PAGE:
2018 - Over-coming the black-grass burden in Kent: a grower’s story
In this week’s hub update, Alan Clifton-Holt talks about the black-grass burden on his farm in Kent and the measures he’s taken to minimise impacts on yield.
Black-grass first became a problem on our farm on the Romney Marsh back in 2005 although we’d seen weed populations increasing in the three previous years. Our farm is essentially split into three distinct areas:
- 500ac of upland Kent countryside with heavy clay soils which needs to be drilled early to avoid excessively wet ground conditions
- 1000ac of deep silty clays with good yield potential
- 1600ac of free-draining silts and lighter land
Back in the early days of our black-grass problem, we should theoretically have been yielding between 11 and 14 tonnes of winter wheat per hectare, but we were only achieving averages of 4, 6 and 10 tonnes per hectare on each of the three blocks.
Essentially, black-grass was robbing us of as much as 50% of our yield potential.
We started to tackle the problem in a serious way in 2008 when we introduced two-year grass leys into the rotation. We’d sow the grass in the autumn, take 3-4 cuts of silage in the first year and another 2 or 3 cuts in year two. We’d then cultivate the sward out in mid-June or early July and hit the ground hard with glyphosate. It was a very successful strategy and one that we used for six or seven years before we re-evaluated our arable rotation, which at the time was based entirely on winter crops.
We knew the old rotation was too tight and didn’t give us enough scope to tackle black-grass on a regular enough basis, so we moved across to a six-year cycle of winter wheat, spring barley, oilseed rape, winter wheat, spring barley/spring wheat and peas. Extending the rotation and switching to a mixture of winter and spring crops enabled us to take control of black-grass populations through cultural methods and without being completely reliant on herbicides.
In fact, we realised at quite an early stage that we couldn’t rely on chemical control measures and therefore stopped using black-grass specific herbicides in order to reduce costs.
At the same time as extending the rotation, we also introduced a new regime of clearing all our ditches to get the farm’s wetter land – of which there’s plenty due to our location on the Romney Marsh – draining properly. Initially I thought we’d be able to dig each ditch out once in every five years, but eight years later we’re still trying to complete the first cycle of work. It’s turned out to be a much bigger job than anticipated, with some ditches having to be taken a long way back to find the original land drains. Where the clearance work has been completed we’ve seen some excellent results and have successfully created soil conditions which are much better suited to cereal crops than black-grass. The latter thrives in wet, boggy soils and easily outcompetes wheat plants in those conditions. Our aim was therefore to create a soil environment which suits our cereals rather than vice versa.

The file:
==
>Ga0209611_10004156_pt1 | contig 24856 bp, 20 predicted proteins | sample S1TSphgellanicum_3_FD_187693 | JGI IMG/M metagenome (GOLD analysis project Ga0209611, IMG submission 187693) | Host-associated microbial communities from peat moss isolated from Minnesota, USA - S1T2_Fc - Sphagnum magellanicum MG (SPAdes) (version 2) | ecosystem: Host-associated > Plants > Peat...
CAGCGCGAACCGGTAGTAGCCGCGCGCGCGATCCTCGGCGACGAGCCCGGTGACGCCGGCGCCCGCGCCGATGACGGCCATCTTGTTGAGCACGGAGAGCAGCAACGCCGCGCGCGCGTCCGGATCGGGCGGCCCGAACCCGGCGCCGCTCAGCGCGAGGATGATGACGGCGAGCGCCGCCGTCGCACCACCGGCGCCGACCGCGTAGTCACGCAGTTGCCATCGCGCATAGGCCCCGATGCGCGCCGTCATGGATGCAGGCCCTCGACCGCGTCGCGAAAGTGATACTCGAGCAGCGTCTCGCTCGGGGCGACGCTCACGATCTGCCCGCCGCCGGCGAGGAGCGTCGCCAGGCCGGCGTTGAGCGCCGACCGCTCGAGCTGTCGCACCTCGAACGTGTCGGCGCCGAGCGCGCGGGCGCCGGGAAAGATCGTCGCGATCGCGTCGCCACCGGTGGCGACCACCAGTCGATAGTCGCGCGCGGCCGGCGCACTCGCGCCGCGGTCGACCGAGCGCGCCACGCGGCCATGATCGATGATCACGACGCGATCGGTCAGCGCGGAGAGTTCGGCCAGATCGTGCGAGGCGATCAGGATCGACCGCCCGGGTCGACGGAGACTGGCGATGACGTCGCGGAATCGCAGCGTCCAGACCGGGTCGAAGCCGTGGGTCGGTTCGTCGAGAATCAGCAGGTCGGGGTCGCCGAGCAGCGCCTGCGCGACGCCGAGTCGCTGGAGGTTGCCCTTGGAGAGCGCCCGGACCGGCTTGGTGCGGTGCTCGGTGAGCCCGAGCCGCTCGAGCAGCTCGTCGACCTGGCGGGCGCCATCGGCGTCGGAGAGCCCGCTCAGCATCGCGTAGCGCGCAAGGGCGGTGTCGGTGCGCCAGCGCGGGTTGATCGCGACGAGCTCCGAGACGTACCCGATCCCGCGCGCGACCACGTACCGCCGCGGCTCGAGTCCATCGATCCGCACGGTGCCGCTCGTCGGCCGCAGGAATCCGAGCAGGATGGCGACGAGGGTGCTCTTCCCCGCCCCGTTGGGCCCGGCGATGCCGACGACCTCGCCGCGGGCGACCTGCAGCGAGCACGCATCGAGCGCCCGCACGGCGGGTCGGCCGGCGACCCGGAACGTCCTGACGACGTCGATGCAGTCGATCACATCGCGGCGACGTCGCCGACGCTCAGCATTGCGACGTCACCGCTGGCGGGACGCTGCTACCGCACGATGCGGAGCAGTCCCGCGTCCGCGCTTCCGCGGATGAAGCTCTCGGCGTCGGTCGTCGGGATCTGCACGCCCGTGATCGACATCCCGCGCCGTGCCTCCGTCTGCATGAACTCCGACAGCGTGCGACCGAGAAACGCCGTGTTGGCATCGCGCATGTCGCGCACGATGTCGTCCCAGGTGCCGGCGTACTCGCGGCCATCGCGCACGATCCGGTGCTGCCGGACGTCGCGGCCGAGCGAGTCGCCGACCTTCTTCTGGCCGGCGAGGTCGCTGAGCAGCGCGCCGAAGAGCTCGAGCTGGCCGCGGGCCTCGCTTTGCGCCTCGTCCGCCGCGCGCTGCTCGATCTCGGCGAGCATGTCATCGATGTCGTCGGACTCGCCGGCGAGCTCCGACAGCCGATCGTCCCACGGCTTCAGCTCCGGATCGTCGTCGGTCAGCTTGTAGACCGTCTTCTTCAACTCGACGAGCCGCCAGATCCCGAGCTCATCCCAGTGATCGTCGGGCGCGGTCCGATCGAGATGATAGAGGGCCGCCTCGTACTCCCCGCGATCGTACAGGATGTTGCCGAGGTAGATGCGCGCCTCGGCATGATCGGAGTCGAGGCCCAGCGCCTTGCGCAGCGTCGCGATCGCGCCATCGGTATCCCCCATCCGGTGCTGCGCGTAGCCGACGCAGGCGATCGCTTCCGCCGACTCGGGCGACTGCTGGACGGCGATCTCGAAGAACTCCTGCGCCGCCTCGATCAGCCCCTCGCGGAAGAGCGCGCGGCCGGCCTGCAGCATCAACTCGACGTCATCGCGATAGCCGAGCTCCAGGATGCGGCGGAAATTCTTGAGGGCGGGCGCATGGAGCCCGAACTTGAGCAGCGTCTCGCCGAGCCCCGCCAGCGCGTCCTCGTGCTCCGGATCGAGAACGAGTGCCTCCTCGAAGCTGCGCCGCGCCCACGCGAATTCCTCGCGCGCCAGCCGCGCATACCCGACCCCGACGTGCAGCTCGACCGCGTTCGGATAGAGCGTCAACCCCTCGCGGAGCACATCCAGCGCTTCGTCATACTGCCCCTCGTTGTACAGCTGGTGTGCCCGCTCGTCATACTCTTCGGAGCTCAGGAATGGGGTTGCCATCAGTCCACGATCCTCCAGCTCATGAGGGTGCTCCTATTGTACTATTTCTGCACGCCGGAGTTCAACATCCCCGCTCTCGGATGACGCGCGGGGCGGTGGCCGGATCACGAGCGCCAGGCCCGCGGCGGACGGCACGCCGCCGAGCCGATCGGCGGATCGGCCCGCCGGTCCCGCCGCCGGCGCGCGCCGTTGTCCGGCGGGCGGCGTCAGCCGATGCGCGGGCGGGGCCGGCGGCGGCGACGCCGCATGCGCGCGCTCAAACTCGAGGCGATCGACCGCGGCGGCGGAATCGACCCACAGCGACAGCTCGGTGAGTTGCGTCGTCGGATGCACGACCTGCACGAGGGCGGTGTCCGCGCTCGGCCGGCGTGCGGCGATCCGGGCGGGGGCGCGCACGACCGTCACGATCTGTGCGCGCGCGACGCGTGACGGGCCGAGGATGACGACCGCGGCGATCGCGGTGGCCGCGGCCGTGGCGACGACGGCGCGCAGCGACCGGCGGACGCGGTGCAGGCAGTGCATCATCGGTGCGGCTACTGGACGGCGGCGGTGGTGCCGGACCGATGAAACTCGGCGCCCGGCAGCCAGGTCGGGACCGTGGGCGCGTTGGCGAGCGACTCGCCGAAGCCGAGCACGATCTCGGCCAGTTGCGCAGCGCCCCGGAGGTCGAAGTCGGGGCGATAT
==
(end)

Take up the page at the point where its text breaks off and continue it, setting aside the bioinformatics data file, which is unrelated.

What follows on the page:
We’ve subsequently started applying Avadex as a tank mix with a suspension fertiliser which we use on winter wheat, and have started to use herbicides again on a targeted basis.
It’s not our intention to use these herbicides as a widespread or wholescale strategy, but as and when they are needed to target hotspots of spring emerging black-grass infection.
We’ve also reduced our ploughing interval, with peas the only crop to be drilled into ploughed land. The winter crops are all established via min-till and the spring cereal crops by direct drilling into cover crops, which means we’re only ploughing 1 in 6 years. That allows us to control black-grass seeds in the upper layer of soil by killing off seedlings as they emerge. Mother nature take care of those seeds buried deeper in the soil profile.
So far it has taken us a decade to get to a level of black-grass control that we’re comfortable with. Last year our YEN (Yield Enhancement Network) crop achieved an average of almost 14 t/ha, but that was a particularly good year for growing wheat in this part of the world. This year our crops are looking clean again and, despite the drought, we’re hopeful of achieving a minimum of 12t/ha. Only time will tell, and we’re certainly not taking our eye off the black-grass battle, but so far, we think we’ve found a good strategy to keep the situation under control.